Support Site for The Unemployed & Underemployed
Thursday February 15th 2018

Singaporean family settling well in Sydney and regret not doing it earlier

Describe a little about yourself e.g. name, citizenship history (if any), educational background, work experiences.

Jarod – I am a born-and-bred Singaporean with Australian PR since 2009. I only made the move in May 2012 as during the 2009 it was the GFC and I found the job market stagnant in Australia.

I ‘m a Diploma holder with lots of IT skills and certification working in large MNC’s as a IT system engineer/consultant/ junior manager for over 12 years.

The job search in Australia is tough and I was incredibly lucky to find a role consultant role in Melbourne. If not my PR might have lapse as it was valid for 5 years with just 2 years left on it. So it was a real blessing and I spent 6 months on my own bunking in with a close relative – again another blessing! My wife and 2 kids moved over in November 2012 and we found a small apartment just close to my work outside the CBD near Melbourne central.

Where are you living now and why do you choose that location?

Jarod – I am living in the Ryde area in Sydney and only moved to Sydney from Melbourne when I found a good role at a principal IT software vendor better suited to my previous experience in Singapore and paying more.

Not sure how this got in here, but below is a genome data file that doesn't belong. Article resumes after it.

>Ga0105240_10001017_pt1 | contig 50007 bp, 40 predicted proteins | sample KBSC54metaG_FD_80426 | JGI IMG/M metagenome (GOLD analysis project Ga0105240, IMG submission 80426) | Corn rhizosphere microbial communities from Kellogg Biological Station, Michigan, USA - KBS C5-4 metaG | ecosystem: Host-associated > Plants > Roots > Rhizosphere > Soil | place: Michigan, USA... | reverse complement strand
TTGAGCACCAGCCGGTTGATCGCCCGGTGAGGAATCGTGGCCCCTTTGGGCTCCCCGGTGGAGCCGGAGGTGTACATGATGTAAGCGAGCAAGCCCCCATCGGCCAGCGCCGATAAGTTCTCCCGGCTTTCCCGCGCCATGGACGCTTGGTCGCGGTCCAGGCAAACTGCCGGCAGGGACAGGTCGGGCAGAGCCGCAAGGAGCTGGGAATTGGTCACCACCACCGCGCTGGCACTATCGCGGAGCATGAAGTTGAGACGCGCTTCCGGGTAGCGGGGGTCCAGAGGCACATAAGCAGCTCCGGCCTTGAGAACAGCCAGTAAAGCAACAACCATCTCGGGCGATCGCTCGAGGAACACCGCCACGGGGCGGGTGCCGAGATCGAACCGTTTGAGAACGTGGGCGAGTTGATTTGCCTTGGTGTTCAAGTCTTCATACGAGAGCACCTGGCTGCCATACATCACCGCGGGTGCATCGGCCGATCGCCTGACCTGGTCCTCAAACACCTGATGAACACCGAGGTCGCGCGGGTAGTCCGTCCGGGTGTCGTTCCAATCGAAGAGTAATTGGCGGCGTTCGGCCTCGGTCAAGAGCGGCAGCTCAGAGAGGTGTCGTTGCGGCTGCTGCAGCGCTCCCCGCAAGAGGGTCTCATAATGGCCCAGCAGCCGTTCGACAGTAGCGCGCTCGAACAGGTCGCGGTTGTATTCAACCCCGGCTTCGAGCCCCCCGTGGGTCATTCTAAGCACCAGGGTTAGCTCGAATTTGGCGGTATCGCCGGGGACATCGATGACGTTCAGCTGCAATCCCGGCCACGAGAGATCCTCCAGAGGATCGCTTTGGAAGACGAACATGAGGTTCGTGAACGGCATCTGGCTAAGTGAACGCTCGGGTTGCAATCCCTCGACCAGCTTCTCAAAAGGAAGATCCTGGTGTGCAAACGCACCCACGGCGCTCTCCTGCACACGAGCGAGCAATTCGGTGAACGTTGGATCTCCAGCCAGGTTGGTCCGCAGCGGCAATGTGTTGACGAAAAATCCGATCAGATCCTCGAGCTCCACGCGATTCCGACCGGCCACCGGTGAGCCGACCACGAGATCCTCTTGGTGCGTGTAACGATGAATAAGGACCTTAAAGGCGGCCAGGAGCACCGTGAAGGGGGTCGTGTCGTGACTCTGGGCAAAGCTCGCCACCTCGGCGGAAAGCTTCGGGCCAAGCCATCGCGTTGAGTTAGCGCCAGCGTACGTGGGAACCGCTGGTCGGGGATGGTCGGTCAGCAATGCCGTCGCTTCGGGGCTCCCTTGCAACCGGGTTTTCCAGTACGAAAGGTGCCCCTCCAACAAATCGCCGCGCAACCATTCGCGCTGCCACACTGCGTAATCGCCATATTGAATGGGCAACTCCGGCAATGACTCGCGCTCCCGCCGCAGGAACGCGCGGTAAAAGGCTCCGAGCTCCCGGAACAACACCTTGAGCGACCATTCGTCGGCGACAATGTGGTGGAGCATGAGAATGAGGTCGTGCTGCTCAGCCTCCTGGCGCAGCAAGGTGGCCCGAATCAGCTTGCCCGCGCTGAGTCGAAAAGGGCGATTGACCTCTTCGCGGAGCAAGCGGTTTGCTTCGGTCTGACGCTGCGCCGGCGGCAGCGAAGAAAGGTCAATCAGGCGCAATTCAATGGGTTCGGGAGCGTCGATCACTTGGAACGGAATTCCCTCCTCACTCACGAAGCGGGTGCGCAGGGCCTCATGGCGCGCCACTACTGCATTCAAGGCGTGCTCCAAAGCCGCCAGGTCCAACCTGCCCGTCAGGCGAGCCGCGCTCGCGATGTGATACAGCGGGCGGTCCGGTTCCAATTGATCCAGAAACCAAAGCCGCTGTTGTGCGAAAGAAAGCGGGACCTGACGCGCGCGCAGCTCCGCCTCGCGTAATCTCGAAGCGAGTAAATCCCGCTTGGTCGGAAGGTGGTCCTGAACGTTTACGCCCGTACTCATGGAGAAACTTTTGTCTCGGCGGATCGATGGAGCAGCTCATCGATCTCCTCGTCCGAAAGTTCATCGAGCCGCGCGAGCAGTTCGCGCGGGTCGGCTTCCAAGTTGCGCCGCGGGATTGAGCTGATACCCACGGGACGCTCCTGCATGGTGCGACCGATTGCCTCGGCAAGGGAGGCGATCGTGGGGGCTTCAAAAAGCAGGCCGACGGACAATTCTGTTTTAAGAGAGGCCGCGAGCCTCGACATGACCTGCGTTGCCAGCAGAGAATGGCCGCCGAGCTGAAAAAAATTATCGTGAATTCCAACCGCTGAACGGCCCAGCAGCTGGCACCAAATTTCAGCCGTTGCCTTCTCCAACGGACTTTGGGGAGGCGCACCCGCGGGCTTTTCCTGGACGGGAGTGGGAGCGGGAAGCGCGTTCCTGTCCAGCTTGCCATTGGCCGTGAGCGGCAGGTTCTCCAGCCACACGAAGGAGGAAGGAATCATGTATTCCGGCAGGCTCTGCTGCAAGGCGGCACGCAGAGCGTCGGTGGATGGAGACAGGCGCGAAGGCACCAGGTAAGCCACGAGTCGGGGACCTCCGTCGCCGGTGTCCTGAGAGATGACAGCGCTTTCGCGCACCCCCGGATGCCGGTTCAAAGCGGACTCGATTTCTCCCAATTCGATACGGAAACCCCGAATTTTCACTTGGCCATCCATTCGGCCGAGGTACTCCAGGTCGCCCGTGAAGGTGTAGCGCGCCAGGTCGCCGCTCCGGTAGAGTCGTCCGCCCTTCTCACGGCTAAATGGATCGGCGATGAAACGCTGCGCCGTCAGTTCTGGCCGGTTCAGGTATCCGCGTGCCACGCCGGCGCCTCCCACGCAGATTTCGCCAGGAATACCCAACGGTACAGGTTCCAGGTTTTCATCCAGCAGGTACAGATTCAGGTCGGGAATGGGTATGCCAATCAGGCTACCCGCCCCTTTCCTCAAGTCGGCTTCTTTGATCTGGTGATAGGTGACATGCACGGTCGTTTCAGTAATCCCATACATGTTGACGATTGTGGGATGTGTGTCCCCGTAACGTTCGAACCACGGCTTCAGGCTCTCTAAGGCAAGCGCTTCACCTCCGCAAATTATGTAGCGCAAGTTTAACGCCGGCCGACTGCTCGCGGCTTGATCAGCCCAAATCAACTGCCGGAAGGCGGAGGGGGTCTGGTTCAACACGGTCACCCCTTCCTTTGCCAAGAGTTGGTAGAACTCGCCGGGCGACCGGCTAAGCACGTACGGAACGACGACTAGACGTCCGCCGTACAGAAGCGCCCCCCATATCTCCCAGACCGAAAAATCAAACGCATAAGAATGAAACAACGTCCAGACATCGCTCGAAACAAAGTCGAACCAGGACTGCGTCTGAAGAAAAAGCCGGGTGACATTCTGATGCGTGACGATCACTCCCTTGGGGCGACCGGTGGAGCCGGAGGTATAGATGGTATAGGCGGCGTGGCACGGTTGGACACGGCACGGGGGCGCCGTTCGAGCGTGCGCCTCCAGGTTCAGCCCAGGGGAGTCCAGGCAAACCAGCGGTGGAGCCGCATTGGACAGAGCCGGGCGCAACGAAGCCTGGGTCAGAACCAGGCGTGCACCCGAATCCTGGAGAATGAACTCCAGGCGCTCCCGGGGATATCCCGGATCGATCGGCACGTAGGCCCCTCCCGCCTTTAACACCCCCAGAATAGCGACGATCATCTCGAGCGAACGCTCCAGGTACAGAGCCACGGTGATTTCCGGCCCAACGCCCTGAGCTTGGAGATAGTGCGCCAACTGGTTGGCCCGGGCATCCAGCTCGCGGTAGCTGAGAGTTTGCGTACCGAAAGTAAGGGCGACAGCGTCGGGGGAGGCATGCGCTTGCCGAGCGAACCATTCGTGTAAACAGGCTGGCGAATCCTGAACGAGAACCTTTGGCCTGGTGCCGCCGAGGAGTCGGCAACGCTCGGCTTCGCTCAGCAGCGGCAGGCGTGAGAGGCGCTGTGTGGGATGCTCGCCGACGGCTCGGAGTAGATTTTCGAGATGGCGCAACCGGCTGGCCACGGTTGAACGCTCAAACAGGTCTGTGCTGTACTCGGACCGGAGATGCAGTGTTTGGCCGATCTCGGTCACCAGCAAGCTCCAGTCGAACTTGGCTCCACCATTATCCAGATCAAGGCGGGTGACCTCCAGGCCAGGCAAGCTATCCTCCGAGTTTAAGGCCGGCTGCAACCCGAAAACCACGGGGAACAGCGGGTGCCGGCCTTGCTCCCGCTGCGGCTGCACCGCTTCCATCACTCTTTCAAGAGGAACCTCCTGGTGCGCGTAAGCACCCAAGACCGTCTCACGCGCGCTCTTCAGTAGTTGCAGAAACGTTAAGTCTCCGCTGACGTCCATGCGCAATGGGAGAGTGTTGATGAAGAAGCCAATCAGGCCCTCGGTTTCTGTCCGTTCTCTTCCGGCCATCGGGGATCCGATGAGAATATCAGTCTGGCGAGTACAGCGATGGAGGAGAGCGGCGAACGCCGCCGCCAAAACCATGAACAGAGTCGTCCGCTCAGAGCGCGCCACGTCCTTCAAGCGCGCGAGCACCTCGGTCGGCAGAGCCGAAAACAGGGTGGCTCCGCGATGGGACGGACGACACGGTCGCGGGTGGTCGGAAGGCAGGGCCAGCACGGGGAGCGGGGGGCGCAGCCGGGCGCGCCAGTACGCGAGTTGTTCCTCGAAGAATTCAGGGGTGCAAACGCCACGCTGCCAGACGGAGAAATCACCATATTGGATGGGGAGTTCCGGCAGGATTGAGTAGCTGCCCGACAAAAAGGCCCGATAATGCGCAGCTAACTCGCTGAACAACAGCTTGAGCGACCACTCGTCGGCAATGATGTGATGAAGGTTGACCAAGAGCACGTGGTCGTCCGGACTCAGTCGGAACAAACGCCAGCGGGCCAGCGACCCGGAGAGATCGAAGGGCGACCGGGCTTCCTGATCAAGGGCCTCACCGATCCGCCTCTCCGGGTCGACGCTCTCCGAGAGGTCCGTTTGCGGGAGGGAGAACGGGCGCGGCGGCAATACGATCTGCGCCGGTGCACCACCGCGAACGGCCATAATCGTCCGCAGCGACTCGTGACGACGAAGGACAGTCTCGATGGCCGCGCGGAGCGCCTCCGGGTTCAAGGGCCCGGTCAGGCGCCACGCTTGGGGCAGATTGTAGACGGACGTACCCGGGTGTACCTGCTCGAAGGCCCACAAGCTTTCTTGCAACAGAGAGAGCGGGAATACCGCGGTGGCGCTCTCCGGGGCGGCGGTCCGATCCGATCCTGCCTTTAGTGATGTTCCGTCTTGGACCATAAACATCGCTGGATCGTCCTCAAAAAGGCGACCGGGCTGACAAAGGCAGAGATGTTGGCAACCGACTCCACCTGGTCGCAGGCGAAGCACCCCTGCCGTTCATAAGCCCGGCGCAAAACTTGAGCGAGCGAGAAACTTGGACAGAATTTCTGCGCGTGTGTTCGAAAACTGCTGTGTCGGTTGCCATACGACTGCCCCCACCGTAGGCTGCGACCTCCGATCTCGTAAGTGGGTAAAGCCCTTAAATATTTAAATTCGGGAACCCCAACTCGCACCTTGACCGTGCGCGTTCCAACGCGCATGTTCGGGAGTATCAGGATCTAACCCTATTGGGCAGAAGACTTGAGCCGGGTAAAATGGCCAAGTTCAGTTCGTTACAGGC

As for Ryde it’s fairly close to the city, has a train station nearby, family friendly and good public schools. My wife fell in love with the suburb and the community there which is culturally very diverse. We made friends fast with neighbours, parents of kids from my child’s school / class and  work mates living close by. We have no relatives or friends in Sydney  and actually wanted to make Sydney a short-term stepping stone move career wise. However we’ve both fell in love with Sunny Sydney which has much better weather than Melbourne where the joke of the 4 seasons in a day is very real. I still romanticize about Melbourne alot but my other half is a die-hard Sydneysider!

What are the general challenges faced in living overseas? (Housing, Food, Languages, Culture, Weather, Discrimination, Transportation, Schools, Community, etc…)

Jarod – It’s a apples and oranges comparing Singapore our home country where my spouse and I were born and bred. You can easily make a pros-and-cons list and Australia should win hands down on quality of life and the slightly more laid-back way of life. However, given the amount of time spent in Singapore already and the attachment one forms to routine, food, family, culture, Singapore is a small and pretty convenient city so it’s a tough adjustment when one ventures abroad.